ANZAC Day holds a special place in the hearts of Australian and New Zealanders. For many of us, it is a day with personal meaning, as we remember those in our families who have served in wars all over the world through many generations.
Mateship is a strong bond and is recognised as a quality that is inherent in this part of the world. It has been recognised as something that has always helped servicemen “get through” tough times together while serving in battle. And ANZAC Day – April 25 – is the day we remember the men and women who served – and still do – in the Australia and New Zealand Army Corps. It began as a commemoration for World War I, but now encompasses all wars.
That mateship persists, often not publicly seen, and I discovered an example of it last week when I was visiting Melbourne.
Despite having lived within coo-ee of it for seven years, and walked past its door countless times, I’d never been inside the St Kilda Returned Services League (RSL) Club until last week. When I did, it was quite a revelation. From the outside, the impressive building seems to open up to a bar full of poker machines but step inside and it’s quite another story.
Upstairs in the Members’ Bar, I meet the club manager, Vin Butcher, who fills me in on the history of the place.
When the club was first proposed in 1920, not long after the end of World War I, it was decided that the Memorial Hall which would be built should carry incorporation which gave it the power to secure a source of revenue and that the profits from that revenue would be devoted to “the relief of distressed soldiers and their dependents”. The clubrooms and the memorial hall would have a guaranteed source of revenue from the day of their completion.
After a competition – limited to architects who were also returned servicemen – the company of Hudson & Wadrop (who also later designed Melbourne’s Shrine of Remembrance) was chosen. Then came the task of raising the almost 39,500 pounds needed to buy the land on Acland Street and build the hall. Most of the money was raised by beach carnivals at Luna Park, special appeals and other entertainment. The St Kilda Council chipped in 3000 pounds.
The four-storey Memorial Hall building opened in 1924. The hall itself could seat 1000 and take 500 for dancing! It also had space for four shops, and the two top levels had 12 flats to be used for subsidised housing for returned service personnel. Members still live in those flats (administered by a trust) today.
As one of the ways of raising money, part of the hall was leased as a picture theatre, known locally as The Memorial or “The Memo”. It operated from 1927 until late 1958. Although no longer a cinema, it continued its association with the film industry, being used as a rehearsal space by the Pan Pacific Films company until 1992. This link has also been revived by the recent opening of The Memo Theatre, in the old dance hall space, run by local entrepreneur and arts enthusiast David Carruthers, who owns The Dog’s Bar further up Acland Street.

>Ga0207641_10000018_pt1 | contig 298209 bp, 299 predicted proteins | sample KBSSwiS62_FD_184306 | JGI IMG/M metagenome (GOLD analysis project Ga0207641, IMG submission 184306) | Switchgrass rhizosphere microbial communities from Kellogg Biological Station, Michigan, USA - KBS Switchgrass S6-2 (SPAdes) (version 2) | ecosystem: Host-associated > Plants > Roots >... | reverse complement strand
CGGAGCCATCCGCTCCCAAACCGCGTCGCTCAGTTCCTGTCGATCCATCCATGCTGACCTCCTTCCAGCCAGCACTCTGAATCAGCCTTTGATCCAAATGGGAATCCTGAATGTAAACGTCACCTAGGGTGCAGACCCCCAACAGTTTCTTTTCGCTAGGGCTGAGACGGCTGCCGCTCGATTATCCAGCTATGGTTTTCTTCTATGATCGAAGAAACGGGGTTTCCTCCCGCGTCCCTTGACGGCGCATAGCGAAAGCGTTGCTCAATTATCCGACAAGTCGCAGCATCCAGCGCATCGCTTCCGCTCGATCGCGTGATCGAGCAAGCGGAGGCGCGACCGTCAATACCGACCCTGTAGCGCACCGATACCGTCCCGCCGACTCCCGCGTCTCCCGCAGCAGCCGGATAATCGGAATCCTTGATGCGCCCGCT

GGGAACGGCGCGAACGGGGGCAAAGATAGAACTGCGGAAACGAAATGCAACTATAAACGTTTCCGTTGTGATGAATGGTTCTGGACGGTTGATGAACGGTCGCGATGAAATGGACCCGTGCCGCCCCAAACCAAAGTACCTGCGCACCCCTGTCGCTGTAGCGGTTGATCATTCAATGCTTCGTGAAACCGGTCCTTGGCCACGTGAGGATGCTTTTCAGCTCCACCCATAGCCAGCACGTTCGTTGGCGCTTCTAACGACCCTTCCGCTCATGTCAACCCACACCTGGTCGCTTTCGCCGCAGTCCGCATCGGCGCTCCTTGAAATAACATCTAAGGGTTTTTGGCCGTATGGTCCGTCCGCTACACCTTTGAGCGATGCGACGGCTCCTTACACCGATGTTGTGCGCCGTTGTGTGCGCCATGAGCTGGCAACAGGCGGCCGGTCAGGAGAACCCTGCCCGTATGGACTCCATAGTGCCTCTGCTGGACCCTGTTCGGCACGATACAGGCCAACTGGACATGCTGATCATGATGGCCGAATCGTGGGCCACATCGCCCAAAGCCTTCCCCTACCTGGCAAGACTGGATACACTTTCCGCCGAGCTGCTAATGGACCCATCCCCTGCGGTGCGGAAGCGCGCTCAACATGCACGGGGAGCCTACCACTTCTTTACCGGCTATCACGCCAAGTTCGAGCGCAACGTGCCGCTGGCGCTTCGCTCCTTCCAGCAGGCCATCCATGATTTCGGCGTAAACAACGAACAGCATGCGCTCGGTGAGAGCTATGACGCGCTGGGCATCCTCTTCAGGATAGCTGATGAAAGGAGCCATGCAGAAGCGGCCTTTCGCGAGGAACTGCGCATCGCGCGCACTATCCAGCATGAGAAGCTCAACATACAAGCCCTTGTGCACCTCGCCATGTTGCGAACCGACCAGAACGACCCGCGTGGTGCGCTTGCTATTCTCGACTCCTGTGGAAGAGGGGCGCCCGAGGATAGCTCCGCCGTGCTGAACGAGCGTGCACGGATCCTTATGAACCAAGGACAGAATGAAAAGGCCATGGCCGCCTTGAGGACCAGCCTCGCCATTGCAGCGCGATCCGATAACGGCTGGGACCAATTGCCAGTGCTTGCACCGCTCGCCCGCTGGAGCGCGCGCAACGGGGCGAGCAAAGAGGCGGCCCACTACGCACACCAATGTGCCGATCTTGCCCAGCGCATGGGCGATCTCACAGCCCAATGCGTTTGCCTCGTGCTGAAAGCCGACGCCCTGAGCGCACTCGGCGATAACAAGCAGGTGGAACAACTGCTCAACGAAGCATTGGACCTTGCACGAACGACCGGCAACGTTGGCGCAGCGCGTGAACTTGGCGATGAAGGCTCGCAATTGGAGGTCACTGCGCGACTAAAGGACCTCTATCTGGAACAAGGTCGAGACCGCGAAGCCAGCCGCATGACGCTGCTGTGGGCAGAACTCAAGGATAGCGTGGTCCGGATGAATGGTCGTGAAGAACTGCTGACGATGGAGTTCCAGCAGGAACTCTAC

Carruthers later tells me that he plans the space to be used for a range of arts events – film, fringe, writers’ and comedy festivals among them.
The St Kilda RSL gaming room opened in 1994, and it’s this that most people see. But upstairs, the Members’ Bar has a much quieter vibe. With a lounge looking out over Acland Street, and past Luna Park to the sea, it’s a hidden space that is also rich in memorabilia.
Pride of place goes to Australia’s first Victoria Cross recipient in World War I, Captain Albert Jacka (for whom nearby Jacka Boulevard is named), who was the club’s first president. Captain Jacka, who later became the mayor of St Kilda, was also awarded of the Military Cross and bar and was a national hero. He served in Gallipoli and France, but in 1918 he was gassed at Villers-Bretonneux and saw no more action. In 1929, he was elected to the St Kilda Council and a year later became mayor. But in late 1931, he became ill and died suddenly, at the age of 39. Nearly 6000 people filed past his coffin when it lay in state, and the funeral cortege, led by more than 1000 returned soldiers and watched by thousands of onlookers, made its way to St Kilda cemetery where he was buried with full military honours.
These days, live bands play in the upstairs lounge on Friday nights – “mellow sounds in deference to those living upstairs,” says Vin Butcher – and displays of donated military memorabilia line the walls.
Much may have changed in St Kilda, in Acland Street, and in the club over the years. But one thing that has not is the commitment to looking after those who need it. Those 12 one and two-bedroom apartments upstairs are proof of that.
There’ll be no commemorative march in St Kilda this ANZAC Day. The location is just too close to the Shrine of Remembrance a little further down St Kilda Road. Instead, the St Kilda diggers usually turn out the weekend before – but this year, they made it even earlier, because of Easter falling just before April 25. So when I walked along Jacka Boulevard in the late afternoon, I was able to pause for a while where wreaths had already been placed at the base of the Victoria Cross Monument in Albert Square. And there, on the base, along with those of three other VC recipients, was the name of Albert Jacka.
A Glass Half Full travelled as a guest of the St Kilda Tourism Association